Fashion

Dispatch from Pitti

Courier’s guest writer, Craig White, found new brands, lots of flowers, a Dutch outerwear startup and Sir Paul Smith at the world’s biggest menswear event this week.

16 Jun 2017

It’s the second week in June and for me that means one thing: going to Florence.

The Italian city plays hosts to the world’s menswear designers twice a year; the full gamut, from one man bands to the world’s most recognised brands, are here. This is the 92nd Pitti Uomo – the world’s biggest menswear fair, drawing in 30,000 retail buyers, promoters, industry professionals as well as some of the most stylish men from the four corners of the world.

The winter event in January has a more serious, business-like tone.

This week it’s the summer event; lighter in mood and more jovial in its atmosphere. The contrast is most obvious in the ‘street style’ where the dark colours and heavy coats give way to wild colours and prints.

courier-magazine-pitti-dispatch
Social media has elevated Pitti to a vastly bigger stage. Instagram has created the phenomenon of the Pitti Peacocks – men working hard at looking like they’re not working hard to entice photographer lenses through increasingly elaborate costumery. Despite some cynicism towards the peacocking, it’s actually fun.

I’ve been going for the last eight years and always find the event’s mix of old and new brands, charismatically bedecked attendees and the richness of the international pull as much inspiring as it is productive.

This year there are flowers raining down on everything, under the title Boom, Pitti Blooms. The Milanese department store, La Rinascente (voted the best in the world last year) has created a special collection for the event which it’s going to sell through kiosks and its own store.

As ever, after just three days my brain is bursting with the avalanche of clothes, brands, people and chatter that have hit me since I arrived here on Monday. Where to start?

  1. British brands are representing in big numbers, expressing a business-as-usual attitude despite any anxiety around Brexit. I was especially impressed by Sørensen, launched two years ago by the former design director of Orlebar Brown.
  2. Australia was chosen as the featured guest nation. Names featured were Chris Ran Lin, Commas, Double Rainbouu, Sener Besim, Exinfinitas, Strateas Carlucci, P.E Nation and Ten Pieces.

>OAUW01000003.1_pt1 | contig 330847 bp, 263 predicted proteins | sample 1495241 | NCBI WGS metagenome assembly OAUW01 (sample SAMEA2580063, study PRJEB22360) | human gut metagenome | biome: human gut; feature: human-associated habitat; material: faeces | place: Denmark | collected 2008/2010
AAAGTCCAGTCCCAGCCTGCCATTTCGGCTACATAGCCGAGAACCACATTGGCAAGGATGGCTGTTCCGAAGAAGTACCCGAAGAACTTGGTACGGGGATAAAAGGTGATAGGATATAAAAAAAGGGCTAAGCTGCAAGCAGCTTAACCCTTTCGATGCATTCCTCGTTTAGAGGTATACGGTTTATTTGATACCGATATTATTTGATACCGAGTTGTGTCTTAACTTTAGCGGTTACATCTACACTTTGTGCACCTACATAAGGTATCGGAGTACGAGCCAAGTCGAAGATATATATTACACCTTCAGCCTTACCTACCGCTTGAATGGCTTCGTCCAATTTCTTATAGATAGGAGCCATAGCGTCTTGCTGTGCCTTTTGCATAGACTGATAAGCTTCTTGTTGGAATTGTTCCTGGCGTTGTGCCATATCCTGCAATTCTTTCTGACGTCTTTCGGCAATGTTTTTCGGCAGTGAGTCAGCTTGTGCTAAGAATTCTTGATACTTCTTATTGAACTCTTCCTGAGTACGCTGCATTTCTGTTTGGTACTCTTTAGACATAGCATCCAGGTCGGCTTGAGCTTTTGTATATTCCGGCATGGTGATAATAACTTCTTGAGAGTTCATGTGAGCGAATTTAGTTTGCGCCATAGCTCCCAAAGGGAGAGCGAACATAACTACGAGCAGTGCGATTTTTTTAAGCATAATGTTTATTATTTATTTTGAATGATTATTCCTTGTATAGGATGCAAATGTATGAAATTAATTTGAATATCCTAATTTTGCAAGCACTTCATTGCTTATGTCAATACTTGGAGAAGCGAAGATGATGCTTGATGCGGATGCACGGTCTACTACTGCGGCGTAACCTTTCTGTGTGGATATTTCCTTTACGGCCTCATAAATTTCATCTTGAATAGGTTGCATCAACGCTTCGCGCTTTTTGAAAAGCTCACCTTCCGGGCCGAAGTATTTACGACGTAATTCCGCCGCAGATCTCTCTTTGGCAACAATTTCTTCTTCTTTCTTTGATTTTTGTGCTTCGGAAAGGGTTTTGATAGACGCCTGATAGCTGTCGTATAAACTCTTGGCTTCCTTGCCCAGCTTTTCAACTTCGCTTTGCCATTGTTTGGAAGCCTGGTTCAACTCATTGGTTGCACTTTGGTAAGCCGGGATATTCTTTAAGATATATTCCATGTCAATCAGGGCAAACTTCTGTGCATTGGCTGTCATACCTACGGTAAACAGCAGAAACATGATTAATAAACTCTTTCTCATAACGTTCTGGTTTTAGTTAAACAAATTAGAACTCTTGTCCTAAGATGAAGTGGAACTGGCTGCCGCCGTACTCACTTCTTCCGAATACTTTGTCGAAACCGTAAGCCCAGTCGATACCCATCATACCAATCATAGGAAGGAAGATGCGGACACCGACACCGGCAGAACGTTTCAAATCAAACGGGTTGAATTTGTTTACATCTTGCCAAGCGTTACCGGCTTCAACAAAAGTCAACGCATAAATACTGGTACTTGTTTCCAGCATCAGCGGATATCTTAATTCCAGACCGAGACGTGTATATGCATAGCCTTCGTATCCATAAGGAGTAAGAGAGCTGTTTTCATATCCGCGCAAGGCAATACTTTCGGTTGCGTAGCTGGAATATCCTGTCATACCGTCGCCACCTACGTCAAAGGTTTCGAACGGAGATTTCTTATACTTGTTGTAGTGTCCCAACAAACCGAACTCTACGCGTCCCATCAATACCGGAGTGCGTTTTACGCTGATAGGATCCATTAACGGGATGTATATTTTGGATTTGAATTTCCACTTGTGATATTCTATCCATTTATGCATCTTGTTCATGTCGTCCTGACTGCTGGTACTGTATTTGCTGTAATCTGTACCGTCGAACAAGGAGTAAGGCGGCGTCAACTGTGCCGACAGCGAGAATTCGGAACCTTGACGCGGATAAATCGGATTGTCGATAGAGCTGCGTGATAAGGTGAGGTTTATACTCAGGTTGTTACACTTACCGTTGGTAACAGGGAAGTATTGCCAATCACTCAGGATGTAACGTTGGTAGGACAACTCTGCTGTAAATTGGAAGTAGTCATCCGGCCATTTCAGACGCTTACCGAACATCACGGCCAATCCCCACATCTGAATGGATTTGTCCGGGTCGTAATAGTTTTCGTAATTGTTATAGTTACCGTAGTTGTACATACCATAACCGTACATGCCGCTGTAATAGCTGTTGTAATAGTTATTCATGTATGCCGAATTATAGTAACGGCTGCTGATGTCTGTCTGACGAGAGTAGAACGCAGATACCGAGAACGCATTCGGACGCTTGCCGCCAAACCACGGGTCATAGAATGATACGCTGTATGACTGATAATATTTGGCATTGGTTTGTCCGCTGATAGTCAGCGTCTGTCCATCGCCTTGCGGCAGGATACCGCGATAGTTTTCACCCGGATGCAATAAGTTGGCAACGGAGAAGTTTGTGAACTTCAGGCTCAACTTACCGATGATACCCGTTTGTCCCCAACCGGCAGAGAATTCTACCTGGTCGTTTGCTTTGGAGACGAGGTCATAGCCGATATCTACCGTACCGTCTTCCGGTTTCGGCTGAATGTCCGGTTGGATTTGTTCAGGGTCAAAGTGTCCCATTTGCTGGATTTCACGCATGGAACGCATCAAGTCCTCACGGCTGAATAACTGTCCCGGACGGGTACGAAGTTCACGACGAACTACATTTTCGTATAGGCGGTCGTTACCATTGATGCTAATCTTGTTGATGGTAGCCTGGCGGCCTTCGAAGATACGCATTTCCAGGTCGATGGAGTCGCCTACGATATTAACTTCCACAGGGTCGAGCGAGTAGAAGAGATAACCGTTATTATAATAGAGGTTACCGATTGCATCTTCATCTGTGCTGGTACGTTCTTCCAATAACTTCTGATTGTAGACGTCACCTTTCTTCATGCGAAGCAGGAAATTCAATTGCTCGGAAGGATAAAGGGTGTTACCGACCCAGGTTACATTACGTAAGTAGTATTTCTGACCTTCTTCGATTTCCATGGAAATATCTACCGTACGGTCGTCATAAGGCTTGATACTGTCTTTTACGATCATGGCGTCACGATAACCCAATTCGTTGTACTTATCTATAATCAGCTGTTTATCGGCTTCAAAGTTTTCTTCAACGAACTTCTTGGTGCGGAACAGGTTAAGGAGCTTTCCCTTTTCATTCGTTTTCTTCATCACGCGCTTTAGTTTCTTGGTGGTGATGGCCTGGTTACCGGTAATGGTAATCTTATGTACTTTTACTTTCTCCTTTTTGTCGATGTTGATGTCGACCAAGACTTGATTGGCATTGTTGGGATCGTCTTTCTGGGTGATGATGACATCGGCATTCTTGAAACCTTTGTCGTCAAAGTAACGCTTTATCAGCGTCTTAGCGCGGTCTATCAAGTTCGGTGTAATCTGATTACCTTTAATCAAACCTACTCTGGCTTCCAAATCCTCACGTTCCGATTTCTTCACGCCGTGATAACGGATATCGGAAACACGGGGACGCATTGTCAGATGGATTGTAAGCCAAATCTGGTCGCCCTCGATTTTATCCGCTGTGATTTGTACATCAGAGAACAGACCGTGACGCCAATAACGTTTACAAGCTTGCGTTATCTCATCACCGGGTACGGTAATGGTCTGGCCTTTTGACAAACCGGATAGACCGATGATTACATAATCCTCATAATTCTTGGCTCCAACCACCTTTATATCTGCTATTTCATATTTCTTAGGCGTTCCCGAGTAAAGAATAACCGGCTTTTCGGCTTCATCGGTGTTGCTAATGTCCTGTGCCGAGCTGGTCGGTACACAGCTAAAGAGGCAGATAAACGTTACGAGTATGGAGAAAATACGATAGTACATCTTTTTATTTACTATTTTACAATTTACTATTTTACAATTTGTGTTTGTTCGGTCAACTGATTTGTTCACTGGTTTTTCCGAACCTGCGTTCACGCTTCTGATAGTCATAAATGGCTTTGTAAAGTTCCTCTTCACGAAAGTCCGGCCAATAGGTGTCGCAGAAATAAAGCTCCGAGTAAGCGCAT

3. The Japanese always make a splash, and this Pitti is no different. Y & Sons combine the traditional kimono with a European style suit. Sulvam are presenting at the main train station in Florence. Collaborations with Japanese designers seem to consistently yield strong results.
  4. A new brand that jumps out is Welter Shelter. It’s an Amsterdam-based startup, launched two years ago, focussing on high quality jackets for less than £500.
  5. JW Anderson has been a bit of a hero among aspiring UK designers in recent years. He’s been chosen to be the guest designer at Pitti this week. A big accolade, and the first time he’s presented in Italy.
  6. Last year’s guest designer was another Brit: the legend that is Sir Paul Smith. Smith told me: ‘I was the first British designer invited to Pitti Immagine in 1995. In a world of homogeneity, [Pitti] is an old fashioned trade show with real character that allows us to maintain our business relationships, and friendships that have been built up over many years.’


A general observation about the event itself. The show of support from the city of Florence is palpable. The event is open to local Florentines who appear to love the event, the visitors and the carnival atmosphere, and certainly don’t have the air of wishing the event to be over so they can get their city back. The city officials are also heavily involved and there’s a big push around Italian manufacturing.

It’s a truly wonderful event, helped in no small part by its backdrop: one of the most beautiful cities in the world basking in glorious sunshine.

Craig White is retail director for Argent at King’s Cross.